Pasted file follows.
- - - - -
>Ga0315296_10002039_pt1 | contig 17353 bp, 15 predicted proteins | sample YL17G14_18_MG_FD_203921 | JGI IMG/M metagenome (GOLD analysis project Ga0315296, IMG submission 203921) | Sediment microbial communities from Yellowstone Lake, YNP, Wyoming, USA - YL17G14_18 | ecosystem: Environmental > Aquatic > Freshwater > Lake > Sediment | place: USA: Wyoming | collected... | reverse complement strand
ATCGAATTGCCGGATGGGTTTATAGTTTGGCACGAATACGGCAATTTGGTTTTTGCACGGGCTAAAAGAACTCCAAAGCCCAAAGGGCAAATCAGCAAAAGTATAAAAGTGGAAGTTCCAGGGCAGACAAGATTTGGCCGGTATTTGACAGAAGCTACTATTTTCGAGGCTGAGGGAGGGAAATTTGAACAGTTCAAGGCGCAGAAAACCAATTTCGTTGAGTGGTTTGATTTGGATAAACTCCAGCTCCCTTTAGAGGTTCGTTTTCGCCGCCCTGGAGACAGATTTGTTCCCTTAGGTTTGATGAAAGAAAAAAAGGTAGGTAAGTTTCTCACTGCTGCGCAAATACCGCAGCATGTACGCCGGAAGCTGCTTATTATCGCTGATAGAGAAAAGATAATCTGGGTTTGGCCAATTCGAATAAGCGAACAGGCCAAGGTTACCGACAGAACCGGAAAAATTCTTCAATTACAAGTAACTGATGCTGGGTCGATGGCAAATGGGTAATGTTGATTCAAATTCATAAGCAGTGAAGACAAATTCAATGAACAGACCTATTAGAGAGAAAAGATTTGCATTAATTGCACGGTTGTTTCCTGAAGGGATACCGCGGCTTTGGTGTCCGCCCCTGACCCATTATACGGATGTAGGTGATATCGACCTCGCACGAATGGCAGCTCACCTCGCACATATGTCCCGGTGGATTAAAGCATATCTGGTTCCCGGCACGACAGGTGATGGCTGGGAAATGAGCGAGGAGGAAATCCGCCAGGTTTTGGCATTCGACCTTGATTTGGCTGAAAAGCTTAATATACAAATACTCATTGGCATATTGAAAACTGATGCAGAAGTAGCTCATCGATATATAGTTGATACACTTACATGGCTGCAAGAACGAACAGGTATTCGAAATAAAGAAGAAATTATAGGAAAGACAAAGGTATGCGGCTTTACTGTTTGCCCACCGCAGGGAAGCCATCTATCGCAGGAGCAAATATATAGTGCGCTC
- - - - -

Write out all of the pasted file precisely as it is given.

>Ga0315296_10002039_pt1 | contig 17353 bp, 15 predicted proteins | sample YL17G14_18_MG_FD_203921 | JGI IMG/M metagenome (GOLD analysis project Ga0315296, IMG submission 203921) | Sediment microbial communities from Yellowstone Lake, YNP, Wyoming, USA - YL17G14_18 | ecosystem: Environmental > Aquatic > Freshwater > Lake > Sediment | place: USA: Wyoming | collected... | reverse complement strand
ATCGAATTGCCGGATGGGTTTATAGTTTGGCACGAATACGGCAATTTGGTTTTTGCACGGGCTAAAAGAACTCCAAAGCCCAAAGGGCAAATCAGCAAAAGTATAAAAGTGGAAGTTCCAGGGCAGACAAGATTTGGCCGGTATTTGACAGAAGCTACTATTTTCGAGGCTGAGGGAGGGAAATTTGAACAGTTCAAGGCGCAGAAAACCAATTTCGTTGAGTGGTTTGATTTGGATAAACTCCAGCTCCCTTTAGAGGTTCGTTTTCGCCGCCCTGGAGACAGATTTGTTCCCTTAGGTTTGATGAAAGAAAAAAAGGTAGGTAAGTTTCTCACTGCTGCGCAAATACCGCAGCATGTACGCCGGAAGCTGCTTATTATCGCTGATAGAGAAAAGATAATCTGGGTTTGGCCAATTCGAATAAGCGAACAGGCCAAGGTTACCGACAGAACCGGAAAAATTCTTCAATTACAAGTAACTGATGCTGGGTCGATGGCAAATGGGTAATGTTGATTCAAATTCATAAGCAGTGAAGACAAATTCAATGAACAGACCTATTAGAGAGAAAAGATTTGCATTAATTGCACGGTTGTTTCCTGAAGGGATACCGCGGCTTTGGTGTCCGCCCCTGACCCATTATACGGATGTAGGTGATATCGACCTCGCACGAATGGCAGCTCACCTCGCACATATGTCCCGGTGGATTAAAGCATATCTGGTTCCCGGCACGACAGGTGATGGCTGGGAAATGAGCGAGGAGGAAATCCGCCAGGTTTTGGCATTCGACCTTGATTTGGCTGAAAAGCTTAATATACAAATACTCATTGGCATATTGAAAACTGATGCAGAAGTAGCTCATCGATATATAGTTGATACACTTACATGGCTGCAAGAACGAACAGGTATTCGAAATAAAGAAGAAATTATAGGAAAGACAAAGGTATGCGGCTTTACTGTTTGCCCACCGCAGGGAAGCCATCTATCGCAGGAGCAAATATATAGTGCGCTC